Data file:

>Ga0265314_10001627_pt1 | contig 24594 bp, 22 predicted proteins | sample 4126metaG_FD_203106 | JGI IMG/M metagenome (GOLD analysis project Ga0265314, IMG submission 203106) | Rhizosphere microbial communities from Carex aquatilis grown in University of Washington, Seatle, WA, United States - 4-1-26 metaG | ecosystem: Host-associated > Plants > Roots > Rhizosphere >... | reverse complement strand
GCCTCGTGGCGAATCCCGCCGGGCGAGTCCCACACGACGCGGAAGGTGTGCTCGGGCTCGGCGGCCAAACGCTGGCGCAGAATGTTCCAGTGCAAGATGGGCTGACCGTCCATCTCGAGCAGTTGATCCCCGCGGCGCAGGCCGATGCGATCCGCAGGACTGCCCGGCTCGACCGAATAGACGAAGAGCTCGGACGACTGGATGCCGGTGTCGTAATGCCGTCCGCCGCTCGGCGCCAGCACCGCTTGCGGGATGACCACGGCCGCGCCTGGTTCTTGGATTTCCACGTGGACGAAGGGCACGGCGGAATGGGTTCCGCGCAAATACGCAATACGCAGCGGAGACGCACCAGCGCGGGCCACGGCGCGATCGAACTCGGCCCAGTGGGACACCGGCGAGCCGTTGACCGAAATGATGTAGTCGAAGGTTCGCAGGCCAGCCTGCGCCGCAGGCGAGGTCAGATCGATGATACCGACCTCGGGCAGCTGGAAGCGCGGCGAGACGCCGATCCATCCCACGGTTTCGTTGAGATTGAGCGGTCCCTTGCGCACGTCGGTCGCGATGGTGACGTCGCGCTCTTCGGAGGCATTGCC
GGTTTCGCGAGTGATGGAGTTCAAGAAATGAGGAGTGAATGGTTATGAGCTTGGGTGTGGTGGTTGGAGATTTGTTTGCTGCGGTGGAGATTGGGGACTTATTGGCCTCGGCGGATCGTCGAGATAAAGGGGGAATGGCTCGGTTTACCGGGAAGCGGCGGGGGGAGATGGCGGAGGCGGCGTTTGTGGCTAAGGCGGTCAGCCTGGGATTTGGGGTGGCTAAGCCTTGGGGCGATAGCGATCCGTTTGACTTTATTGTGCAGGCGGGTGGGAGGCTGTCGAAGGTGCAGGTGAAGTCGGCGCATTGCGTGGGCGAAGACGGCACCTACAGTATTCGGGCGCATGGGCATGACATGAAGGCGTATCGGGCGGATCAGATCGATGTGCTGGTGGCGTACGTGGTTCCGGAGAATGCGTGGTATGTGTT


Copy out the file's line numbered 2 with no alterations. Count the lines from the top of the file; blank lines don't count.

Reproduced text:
GCCTCGTGGCGAATCCCGCCGGGCGAGTCCCACACGACGCGGAAGGTGTGCTCGGGCTCGGCGGCCAAACGCTGGCGCAGAATGTTCCAGTGCAAGATGGGCTGACCGTCCATCTCGAGCAGTTGATCCCCGCGGCGCAGGCCGATGCGATCCGCAGGACTGCCCGGCTCGACCGAATAGACGAAGAGCTCGGACGACTGGATGCCGGTGTCGTAATGCCGTCCGCCGCTCGGCGCCAGCACCGCTTGCGGGATGACCACGGCCGCGCCTGGTTCTTGGATTTCCACGTGGACGAAGGGCACGGCGGAATGGGTTCCGCGCAAATACGCAATACGCAGCGGAGACGCACCAGCGCGGGCCACGGCGCGATCGAACTCGGCCCAGTGGGACACCGGCGAGCCGTTGACCGAAATGATGTAGTCGAAGGTTCGCAGGCCAGCCTGCGCCGCAGGCGAGGTCAGATCGATGATACCGACCTCGGGCAGCTGGAAGCGCGGCGAGACGCCGATCCATCCCACGGTTTCGTTGAGATTGAGCGGTCCCTTGCGCACGTCGGTCGCGATGGTGACGTCGCGCTCTTCGGAGGCATTGCC